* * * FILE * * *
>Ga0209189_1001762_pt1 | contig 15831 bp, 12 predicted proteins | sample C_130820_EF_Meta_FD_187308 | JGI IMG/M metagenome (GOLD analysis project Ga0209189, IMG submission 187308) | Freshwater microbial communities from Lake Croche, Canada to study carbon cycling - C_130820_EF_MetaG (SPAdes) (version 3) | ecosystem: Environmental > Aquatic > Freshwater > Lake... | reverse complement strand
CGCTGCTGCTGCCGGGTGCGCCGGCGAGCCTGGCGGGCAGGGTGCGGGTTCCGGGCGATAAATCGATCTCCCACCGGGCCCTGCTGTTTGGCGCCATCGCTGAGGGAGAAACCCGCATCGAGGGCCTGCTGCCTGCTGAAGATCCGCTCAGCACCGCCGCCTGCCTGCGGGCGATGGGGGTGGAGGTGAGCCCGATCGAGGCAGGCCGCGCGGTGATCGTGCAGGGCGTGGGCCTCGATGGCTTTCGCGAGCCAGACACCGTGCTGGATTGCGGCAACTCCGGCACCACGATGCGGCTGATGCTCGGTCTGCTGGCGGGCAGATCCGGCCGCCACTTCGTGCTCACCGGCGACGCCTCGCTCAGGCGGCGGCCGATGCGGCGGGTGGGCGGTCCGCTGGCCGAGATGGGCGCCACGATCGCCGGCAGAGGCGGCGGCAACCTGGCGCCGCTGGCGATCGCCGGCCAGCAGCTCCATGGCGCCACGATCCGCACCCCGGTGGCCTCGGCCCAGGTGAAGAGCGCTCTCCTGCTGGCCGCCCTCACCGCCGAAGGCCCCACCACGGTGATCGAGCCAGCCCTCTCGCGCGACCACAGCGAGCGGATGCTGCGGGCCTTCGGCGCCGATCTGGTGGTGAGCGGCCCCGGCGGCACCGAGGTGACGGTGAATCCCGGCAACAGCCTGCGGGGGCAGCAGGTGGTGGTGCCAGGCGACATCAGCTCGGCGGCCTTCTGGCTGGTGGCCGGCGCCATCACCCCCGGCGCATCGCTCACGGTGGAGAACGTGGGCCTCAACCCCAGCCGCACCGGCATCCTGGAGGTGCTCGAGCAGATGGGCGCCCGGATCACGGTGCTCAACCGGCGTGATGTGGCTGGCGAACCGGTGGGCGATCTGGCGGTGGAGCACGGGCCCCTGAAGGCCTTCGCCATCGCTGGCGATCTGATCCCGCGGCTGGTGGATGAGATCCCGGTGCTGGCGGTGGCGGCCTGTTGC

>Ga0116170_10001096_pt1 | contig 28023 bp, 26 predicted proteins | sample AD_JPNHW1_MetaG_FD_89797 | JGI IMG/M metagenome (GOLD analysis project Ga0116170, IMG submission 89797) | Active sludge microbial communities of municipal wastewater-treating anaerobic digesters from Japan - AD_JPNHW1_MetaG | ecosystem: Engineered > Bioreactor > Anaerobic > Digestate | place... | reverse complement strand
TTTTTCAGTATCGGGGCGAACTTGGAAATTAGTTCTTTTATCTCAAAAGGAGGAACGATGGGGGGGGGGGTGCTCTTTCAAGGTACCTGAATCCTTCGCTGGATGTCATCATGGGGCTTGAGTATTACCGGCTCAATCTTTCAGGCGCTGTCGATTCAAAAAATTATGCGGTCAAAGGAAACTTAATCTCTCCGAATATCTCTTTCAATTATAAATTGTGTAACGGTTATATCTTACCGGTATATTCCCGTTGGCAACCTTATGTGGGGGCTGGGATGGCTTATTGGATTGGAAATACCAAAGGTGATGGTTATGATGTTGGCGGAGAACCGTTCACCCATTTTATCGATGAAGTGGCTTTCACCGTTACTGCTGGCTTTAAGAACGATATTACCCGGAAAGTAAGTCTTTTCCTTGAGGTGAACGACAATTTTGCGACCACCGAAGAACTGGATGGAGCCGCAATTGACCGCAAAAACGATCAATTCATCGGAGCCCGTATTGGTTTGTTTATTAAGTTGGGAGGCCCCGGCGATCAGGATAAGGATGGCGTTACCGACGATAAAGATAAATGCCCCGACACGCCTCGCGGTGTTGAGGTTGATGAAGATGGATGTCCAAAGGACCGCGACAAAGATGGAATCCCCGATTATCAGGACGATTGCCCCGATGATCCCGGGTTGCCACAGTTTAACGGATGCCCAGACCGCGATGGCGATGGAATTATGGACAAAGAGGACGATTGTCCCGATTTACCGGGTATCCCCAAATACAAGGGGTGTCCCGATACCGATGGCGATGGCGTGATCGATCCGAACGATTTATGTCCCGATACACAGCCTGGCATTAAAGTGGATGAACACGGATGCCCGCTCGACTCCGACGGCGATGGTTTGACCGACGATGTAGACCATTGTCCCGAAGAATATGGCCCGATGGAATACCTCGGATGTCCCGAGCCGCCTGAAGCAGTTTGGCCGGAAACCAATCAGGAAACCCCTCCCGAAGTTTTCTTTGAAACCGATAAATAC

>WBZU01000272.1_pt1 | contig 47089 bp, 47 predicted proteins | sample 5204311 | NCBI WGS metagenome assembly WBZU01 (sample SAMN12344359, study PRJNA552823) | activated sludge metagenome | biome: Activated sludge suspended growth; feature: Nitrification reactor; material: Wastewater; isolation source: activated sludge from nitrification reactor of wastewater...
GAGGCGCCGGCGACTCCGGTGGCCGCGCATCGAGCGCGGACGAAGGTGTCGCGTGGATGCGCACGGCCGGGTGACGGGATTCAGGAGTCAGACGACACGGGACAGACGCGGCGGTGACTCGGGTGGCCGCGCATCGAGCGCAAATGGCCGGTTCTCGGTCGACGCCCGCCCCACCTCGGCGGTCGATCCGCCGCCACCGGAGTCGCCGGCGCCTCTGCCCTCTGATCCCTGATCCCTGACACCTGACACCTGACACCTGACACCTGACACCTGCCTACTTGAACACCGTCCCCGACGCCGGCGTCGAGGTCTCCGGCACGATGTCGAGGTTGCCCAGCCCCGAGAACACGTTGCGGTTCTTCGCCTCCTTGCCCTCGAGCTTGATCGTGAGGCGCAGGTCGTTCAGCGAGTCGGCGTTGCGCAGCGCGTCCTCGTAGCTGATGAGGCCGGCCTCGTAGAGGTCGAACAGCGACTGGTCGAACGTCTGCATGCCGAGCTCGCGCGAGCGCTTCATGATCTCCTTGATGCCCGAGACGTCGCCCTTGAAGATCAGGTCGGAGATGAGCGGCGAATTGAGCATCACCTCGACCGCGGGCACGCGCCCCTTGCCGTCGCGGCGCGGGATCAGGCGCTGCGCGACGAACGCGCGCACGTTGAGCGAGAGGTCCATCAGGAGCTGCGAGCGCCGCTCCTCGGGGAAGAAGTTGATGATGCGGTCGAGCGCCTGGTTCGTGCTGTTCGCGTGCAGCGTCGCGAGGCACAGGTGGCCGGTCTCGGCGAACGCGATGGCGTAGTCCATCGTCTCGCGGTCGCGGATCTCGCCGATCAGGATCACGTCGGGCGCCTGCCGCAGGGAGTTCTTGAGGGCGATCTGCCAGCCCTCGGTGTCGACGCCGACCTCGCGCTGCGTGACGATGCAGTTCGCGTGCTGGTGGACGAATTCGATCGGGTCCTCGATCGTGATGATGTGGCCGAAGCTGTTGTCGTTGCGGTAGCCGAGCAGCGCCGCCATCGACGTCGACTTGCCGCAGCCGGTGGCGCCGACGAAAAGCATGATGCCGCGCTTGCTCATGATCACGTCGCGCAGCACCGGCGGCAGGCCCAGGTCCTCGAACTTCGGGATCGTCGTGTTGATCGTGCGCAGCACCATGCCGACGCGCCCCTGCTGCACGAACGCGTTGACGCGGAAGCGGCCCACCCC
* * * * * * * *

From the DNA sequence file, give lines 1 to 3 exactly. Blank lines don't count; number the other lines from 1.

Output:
>Ga0209189_1001762_pt1 | contig 15831 bp, 12 predicted proteins | sample C_130820_EF_Meta_FD_187308 | JGI IMG/M metagenome (GOLD analysis project Ga0209189, IMG submission 187308) | Freshwater microbial communities from Lake Croche, Canada to study carbon cycling - C_130820_EF_MetaG (SPAdes) (version 3) | ecosystem: Environmental > Aquatic > Freshwater > Lake... | reverse complement strand
CGCTGCTGCTGCCGGGTGCGCCGGCGAGCCTGGCGGGCAGGGTGCGGGTTCCGGGCGATAAATCGATCTCCCACCGGGCCCTGCTGTTTGGCGCCATCGCTGAGGGAGAAACCCGCATCGAGGGCCTGCTGCCTGCTGAAGATCCGCTCAGCACCGCCGCCTGCCTGCGGGCGATGGGGGTGGAGGTGAGCCCGATCGAGGCAGGCCGCGCGGTGATCGTGCAGGGCGTGGGCCTCGATGGCTTTCGCGAGCCAGACACCGTGCTGGATTGCGGCAACTCCGGCACCACGATGCGGCTGATGCTCGGTCTGCTGGCGGGCAGATCCGGCCGCCACTTCGTGCTCACCGGCGACGCCTCGCTCAGGCGGCGGCCGATGCGGCGGGTGGGCGGTCCGCTGGCCGAGATGGGCGCCACGATCGCCGGCAGAGGCGGCGGCAACCTGGCGCCGCTGGCGATCGCCGGCCAGCAGCTCCATGGCGCCACGATCCGCACCCCGGTGGCCTCGGCCCAGGTGAAGAGCGCTCTCCTGCTGGCCGCCCTCACCGCCGAAGGCCCCACCACGGTGATCGAGCCAGCCCTCTCGCGCGACCACAGCGAGCGGATGCTGCGGGCCTTCGGCGCCGATCTGGTGGTGAGCGGCCCCGGCGGCACCGAGGTGACGGTGAATCCCGGCAACAGCCTGCGGGGGCAGCAGGTGGTGGTGCCAGGCGACATCAGCTCGGCGGCCTTCTGGCTGGTGGCCGGCGCCATCACCCCCGGCGCATCGCTCACGGTGGAGAACGTGGGCCTCAACCCCAGCCGCACCGGCATCCTGGAGGTGCTCGAGCAGATGGGCGCCCGGATCACGGTGCTCAACCGGCGTGATGTGGCTGGCGAACCGGTGGGCGATCTGGCGGTGGAGCACGGGCCCCTGAAGGCCTTCGCCATCGCTGGCGATCTGATCCCGCGGCTGGTGGATGAGATCCCGGTGCTGGCGGTGGCGGCCTGTTGC

>Ga0116170_10001096_pt1 | contig 28023 bp, 26 predicted proteins | sample AD_JPNHW1_MetaG_FD_89797 | JGI IMG/M metagenome (GOLD analysis project Ga0116170, IMG submission 89797) | Active sludge microbial communities of municipal wastewater-treating anaerobic digesters from Japan - AD_JPNHW1_MetaG | ecosystem: Engineered > Bioreactor > Anaerobic > Digestate | place... | reverse complement strand